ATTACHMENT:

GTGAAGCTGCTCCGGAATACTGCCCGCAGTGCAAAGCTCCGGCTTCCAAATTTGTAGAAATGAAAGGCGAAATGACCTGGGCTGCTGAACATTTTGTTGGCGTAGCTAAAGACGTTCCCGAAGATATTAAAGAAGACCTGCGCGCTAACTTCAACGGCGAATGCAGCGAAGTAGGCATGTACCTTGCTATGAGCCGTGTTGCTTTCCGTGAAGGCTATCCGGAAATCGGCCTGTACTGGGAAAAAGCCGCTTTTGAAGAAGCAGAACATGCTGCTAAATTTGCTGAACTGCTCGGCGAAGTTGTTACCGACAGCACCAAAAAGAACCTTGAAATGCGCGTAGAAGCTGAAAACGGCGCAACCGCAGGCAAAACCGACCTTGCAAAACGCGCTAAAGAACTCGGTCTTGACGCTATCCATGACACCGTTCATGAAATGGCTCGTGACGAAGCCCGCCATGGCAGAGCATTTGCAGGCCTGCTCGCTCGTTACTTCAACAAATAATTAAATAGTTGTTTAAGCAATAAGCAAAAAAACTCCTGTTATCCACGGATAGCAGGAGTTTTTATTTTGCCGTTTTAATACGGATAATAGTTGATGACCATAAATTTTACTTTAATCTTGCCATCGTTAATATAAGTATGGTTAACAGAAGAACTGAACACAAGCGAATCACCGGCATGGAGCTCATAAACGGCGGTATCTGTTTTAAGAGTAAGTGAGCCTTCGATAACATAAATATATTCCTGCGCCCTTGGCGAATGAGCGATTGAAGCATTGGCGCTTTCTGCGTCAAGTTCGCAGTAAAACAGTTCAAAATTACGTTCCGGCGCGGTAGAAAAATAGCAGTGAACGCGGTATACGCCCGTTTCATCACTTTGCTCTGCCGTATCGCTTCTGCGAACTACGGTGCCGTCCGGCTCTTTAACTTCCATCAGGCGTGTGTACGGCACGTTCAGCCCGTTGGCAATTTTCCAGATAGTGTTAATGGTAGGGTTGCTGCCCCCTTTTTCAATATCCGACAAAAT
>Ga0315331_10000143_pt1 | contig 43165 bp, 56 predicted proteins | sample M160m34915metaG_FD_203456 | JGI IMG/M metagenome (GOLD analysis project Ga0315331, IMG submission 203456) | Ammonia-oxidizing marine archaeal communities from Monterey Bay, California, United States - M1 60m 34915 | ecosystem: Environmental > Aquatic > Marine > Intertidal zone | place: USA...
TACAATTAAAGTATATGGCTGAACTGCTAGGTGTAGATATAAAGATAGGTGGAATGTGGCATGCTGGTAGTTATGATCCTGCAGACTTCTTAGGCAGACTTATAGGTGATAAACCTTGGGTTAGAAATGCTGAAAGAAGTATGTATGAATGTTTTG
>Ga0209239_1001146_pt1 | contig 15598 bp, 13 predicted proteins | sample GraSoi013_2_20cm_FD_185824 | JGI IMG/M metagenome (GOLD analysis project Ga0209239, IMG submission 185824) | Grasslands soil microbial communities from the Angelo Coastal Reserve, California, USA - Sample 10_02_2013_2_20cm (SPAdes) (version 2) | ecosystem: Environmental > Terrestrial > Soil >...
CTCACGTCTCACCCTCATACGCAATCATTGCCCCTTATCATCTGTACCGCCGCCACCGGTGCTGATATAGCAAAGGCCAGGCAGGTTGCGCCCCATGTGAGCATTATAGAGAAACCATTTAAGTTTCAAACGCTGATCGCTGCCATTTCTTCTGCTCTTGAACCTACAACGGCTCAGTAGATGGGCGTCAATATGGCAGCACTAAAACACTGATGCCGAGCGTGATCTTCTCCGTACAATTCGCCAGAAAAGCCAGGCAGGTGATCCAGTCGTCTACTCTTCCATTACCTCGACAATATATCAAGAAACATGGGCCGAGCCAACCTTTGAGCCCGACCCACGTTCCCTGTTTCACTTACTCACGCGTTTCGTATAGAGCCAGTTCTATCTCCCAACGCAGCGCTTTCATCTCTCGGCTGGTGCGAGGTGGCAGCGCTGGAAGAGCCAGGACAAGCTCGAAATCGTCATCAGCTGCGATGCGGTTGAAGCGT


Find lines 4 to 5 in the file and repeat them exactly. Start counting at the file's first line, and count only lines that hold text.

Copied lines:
>Ga0209239_1001146_pt1 | contig 15598 bp, 13 predicted proteins | sample GraSoi013_2_20cm_FD_185824 | JGI IMG/M metagenome (GOLD analysis project Ga0209239, IMG submission 185824) | Grasslands soil microbial communities from the Angelo Coastal Reserve, California, USA - Sample 10_02_2013_2_20cm (SPAdes) (version 2) | ecosystem: Environmental > Terrestrial > Soil >...
CTCACGTCTCACCCTCATACGCAATCATTGCCCCTTATCATCTGTACCGCCGCCACCGGTGCTGATATAGCAAAGGCCAGGCAGGTTGCGCCCCATGTGAGCATTATAGAGAAACCATTTAAGTTTCAAACGCTGATCGCTGCCATTTCTTCTGCTCTTGAACCTACAACGGCTCAGTAGATGGGCGTCAATATGGCAGCACTAAAACACTGATGCCGAGCGTGATCTTCTCCGTACAATTCGCCAGAAAAGCCAGGCAGGTGATCCAGTCGTCTACTCTTCCATTACCTCGACAATATATCAAGAAACATGGGCCGAGCCAACCTTTGAGCCCGACCCACGTTCCCTGTTTCACTTACTCACGCGTTTCGTATAGAGCCAGTTCTATCTCCCAACGCAGCGCTTTCATCTCTCGGCTGGTGCGAGGTGGCAGCGCTGGAAGAGCCAGGACAAGCTCGAAATCGTCATCAGCTGCGATGCGGTTGAAGCGT